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Anonymous
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I am developing an application for a touchpad where I use capacitive buttons in conjunction with the MIDI protocol to play some music notes. I would like to change the "velocity" parameter inside the library. This change must correspond to the pressure applied to the capacitive sensor touch. For example when you are playing the piano and you press the key harder. I'm not sure what function to use to do this. The parameter should vary with the variation of capacitance at the finger touch on the capacitive sensor. Any suggestions?

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1 Solution
VenkataD_41
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750 replies posted 500 replies posted 250 solutions authored

Hi,

The idea of Cypress CapSense is to measure the parasitic capacitance of the sensor and converts it into a number. We call that number as raw counts. Based on the value of raw counts the parasitic capacitance can be estimated. So in your case in order to detect the pressure you should convert the pressure to capacitance. For that we recommend you to use a flexible dielectric so that when touched with more force the effective distance between the finger and overlay decreases and the raw counts increases. In this way you can detect pressure using CapSense. So please go through the PSoC 4 capSense design guide to design the application with a flexible overlay.

http://www.cypress.com/file/46081/download

Thanks and Regards

Ganesh

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2 Replies
VenkataD_41
Moderator
Moderator
Moderator
750 replies posted 500 replies posted 250 solutions authored

Hi,

The idea of Cypress CapSense is to measure the parasitic capacitance of the sensor and converts it into a number. We call that number as raw counts. Based on the value of raw counts the parasitic capacitance can be estimated. So in your case in order to detect the pressure you should convert the pressure to capacitance. For that we recommend you to use a flexible dielectric so that when touched with more force the effective distance between the finger and overlay decreases and the raw counts increases. In this way you can detect pressure using CapSense. So please go through the PSoC 4 capSense design guide to design the application with a flexible overlay.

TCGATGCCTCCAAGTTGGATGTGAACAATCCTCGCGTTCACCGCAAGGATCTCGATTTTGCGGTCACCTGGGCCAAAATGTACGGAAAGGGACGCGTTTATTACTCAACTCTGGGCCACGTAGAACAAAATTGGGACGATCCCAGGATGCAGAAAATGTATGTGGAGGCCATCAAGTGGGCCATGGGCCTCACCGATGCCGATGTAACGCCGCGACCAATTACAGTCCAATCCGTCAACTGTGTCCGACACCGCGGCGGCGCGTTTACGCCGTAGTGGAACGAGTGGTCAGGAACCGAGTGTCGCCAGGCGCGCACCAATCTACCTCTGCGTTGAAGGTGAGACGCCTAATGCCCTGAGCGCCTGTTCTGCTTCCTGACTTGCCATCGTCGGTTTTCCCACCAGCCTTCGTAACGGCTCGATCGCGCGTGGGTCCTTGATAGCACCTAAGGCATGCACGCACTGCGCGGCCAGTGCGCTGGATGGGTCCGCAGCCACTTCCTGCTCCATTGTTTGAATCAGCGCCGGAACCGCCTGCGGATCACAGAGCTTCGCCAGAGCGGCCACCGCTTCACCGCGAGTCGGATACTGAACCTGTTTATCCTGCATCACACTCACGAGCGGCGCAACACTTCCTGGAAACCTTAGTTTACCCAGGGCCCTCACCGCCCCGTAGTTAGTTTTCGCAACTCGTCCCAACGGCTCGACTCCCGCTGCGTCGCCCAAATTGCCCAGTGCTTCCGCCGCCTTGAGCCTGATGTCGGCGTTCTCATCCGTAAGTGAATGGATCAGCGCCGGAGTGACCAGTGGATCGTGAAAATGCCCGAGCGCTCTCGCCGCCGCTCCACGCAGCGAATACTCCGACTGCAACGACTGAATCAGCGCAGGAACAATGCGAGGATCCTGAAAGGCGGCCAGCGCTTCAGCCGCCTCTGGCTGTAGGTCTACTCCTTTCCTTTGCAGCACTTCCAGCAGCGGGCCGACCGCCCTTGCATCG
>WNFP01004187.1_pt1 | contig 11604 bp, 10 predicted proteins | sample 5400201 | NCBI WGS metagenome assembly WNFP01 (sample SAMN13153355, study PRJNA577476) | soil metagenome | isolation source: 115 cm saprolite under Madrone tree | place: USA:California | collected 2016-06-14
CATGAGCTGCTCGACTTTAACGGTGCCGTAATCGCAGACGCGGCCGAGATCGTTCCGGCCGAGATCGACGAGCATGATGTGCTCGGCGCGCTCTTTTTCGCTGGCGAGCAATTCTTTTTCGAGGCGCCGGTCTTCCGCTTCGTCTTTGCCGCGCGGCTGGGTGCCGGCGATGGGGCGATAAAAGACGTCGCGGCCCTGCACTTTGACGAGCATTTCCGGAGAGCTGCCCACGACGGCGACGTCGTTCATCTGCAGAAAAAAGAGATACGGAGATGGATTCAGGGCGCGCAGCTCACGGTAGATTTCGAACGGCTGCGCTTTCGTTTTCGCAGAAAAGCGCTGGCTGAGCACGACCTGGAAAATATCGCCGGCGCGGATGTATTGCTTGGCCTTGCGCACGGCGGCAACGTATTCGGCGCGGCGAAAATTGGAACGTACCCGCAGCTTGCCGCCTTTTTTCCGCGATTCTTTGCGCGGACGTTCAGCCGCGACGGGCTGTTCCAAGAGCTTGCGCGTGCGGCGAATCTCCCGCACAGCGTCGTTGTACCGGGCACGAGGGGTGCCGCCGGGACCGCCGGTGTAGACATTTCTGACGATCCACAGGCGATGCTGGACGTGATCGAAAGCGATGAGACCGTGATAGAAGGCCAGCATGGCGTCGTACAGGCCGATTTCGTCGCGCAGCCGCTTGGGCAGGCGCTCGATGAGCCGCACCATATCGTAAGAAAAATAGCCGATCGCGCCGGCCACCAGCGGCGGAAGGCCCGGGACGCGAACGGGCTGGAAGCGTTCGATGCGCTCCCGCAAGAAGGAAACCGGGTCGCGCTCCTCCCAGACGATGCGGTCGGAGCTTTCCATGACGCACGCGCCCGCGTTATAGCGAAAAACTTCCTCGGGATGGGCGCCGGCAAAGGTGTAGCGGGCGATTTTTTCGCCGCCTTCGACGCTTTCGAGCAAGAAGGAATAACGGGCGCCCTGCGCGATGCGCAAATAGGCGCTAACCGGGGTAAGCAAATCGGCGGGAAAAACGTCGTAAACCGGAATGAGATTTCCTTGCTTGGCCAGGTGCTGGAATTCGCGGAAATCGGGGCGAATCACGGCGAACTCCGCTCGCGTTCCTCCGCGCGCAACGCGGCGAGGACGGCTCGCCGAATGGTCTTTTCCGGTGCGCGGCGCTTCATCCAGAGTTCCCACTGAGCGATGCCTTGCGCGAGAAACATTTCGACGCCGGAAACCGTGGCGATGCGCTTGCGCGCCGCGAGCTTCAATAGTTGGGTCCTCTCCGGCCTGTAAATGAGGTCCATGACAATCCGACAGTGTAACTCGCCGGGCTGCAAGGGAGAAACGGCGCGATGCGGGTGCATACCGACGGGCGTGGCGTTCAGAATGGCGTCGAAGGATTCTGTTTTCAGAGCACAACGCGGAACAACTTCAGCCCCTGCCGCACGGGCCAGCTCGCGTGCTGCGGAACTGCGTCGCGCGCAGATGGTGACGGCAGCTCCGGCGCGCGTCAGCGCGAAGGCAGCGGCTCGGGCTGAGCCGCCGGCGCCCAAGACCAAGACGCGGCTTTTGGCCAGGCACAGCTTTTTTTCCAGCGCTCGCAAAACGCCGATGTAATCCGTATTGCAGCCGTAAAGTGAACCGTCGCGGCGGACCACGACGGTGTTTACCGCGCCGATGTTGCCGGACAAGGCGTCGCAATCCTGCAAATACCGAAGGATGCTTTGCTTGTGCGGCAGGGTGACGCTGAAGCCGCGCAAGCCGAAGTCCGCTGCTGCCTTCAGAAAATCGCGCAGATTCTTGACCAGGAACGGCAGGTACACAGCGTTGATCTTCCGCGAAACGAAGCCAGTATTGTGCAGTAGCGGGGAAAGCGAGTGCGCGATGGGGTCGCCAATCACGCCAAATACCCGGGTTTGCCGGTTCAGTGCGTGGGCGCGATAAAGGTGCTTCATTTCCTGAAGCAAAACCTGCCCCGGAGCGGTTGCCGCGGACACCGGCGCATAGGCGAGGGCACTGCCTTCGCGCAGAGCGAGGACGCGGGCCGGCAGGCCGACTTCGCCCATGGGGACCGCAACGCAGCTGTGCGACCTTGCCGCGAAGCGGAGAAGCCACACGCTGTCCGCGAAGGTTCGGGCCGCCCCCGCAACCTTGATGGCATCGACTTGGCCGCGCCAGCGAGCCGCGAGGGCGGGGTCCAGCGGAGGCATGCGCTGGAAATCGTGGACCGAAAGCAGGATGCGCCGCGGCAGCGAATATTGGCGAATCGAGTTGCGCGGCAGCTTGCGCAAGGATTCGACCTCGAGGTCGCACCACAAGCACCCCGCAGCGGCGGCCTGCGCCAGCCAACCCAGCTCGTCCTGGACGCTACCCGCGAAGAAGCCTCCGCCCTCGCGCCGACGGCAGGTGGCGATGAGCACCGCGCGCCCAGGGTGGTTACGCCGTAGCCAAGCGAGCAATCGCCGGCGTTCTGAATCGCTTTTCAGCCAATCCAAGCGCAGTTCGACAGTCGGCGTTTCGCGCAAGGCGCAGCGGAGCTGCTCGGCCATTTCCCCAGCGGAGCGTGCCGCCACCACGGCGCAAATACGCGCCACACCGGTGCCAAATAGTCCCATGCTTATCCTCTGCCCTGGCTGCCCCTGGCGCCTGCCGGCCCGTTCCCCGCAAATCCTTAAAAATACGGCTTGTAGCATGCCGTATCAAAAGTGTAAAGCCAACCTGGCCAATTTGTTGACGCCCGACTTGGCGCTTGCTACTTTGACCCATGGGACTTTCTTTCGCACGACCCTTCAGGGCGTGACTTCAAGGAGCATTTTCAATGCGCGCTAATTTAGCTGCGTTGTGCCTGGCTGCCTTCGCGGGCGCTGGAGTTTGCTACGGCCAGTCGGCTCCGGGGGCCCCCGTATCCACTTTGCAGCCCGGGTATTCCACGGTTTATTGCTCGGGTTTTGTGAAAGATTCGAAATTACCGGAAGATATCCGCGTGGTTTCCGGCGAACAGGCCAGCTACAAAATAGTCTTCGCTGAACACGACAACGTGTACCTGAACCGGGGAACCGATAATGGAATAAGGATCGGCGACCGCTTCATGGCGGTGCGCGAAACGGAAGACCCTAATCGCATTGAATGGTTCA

http://www.cypress.com/file/46081/download

Thanks and Regards

Ganesh

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digging into an old thread, but I am just beginning with a similar task and thinking how best to do it using capsense, and I am sure I won't be the last! :).

Ganesh's solution above looks good and I'll experiment with it soon.

However, one important distinction I'd like to make is that velocity in MIDI is not really the pressure of the finger on the piano key. It is really the speed at which the key is hit (although certainly there will be a difference in pressure as a result). On a conventional MIDI keyboard, velocity is measured by having the key press trigger two switches in succession. By measuring the time interval between the two switches going high (or maybe low), you know how fast the piano key is moving.

Some keyboards have pressure sensors under the keys to make a separate measurement of how hard you are pushing down on the key. In MIDI, this is handled in two different ways:

  1. If the pressure sensor runs the width of the keyboard, then its output is typically mapped to channel pressure (sometimes called aftertouch), which is a parameter that applies across all the notes in that MIDI channel (meaning that, if you press hard on one key after hitting it, that action will affect all notes being played, not just that particular one. This is often mapped to introduce some vibrato or a swell in volume, but that is a convention rather than a strict part of the MIDI standard)
  2. Some more expensive keyboards have what is called polyphonic aftertouch (sometimes called poly pressure, note pressure etc.) by having a separate pressure sensor underneath each individual key. polyphonic aftertouch  is treated as part of an individual note event so it applies only to the key being pressed

Although getting a single raw count of parasitic capacitance using a flexible dielectric should give you a reasonable measurement of how hard someone is hitting the 'key' on your capacitive keyboard, it would be cooler if we can quickly compare the difference in capacitance between a number of successive samples from the sensor.

Then you could, like a physical keyboard, have a separate measurement for the speed at which you hit the key and how hard you continue to press down on that key afterward.

It would be necessary to experiment with the polling rate to see how fast it needs to be. We are very sensitive to time delays in sound, as it is part of how we locate where sounds come from and how we notice reflected sound from walls etc. to tell us about our environment (sound can go about 34cm in just one millisecond).

So, I'm re-opening this question for suggestions about the best way to make these rapid comparisons in a way that is quick enough to be musically meaningful without swamping ourselves with too much data.

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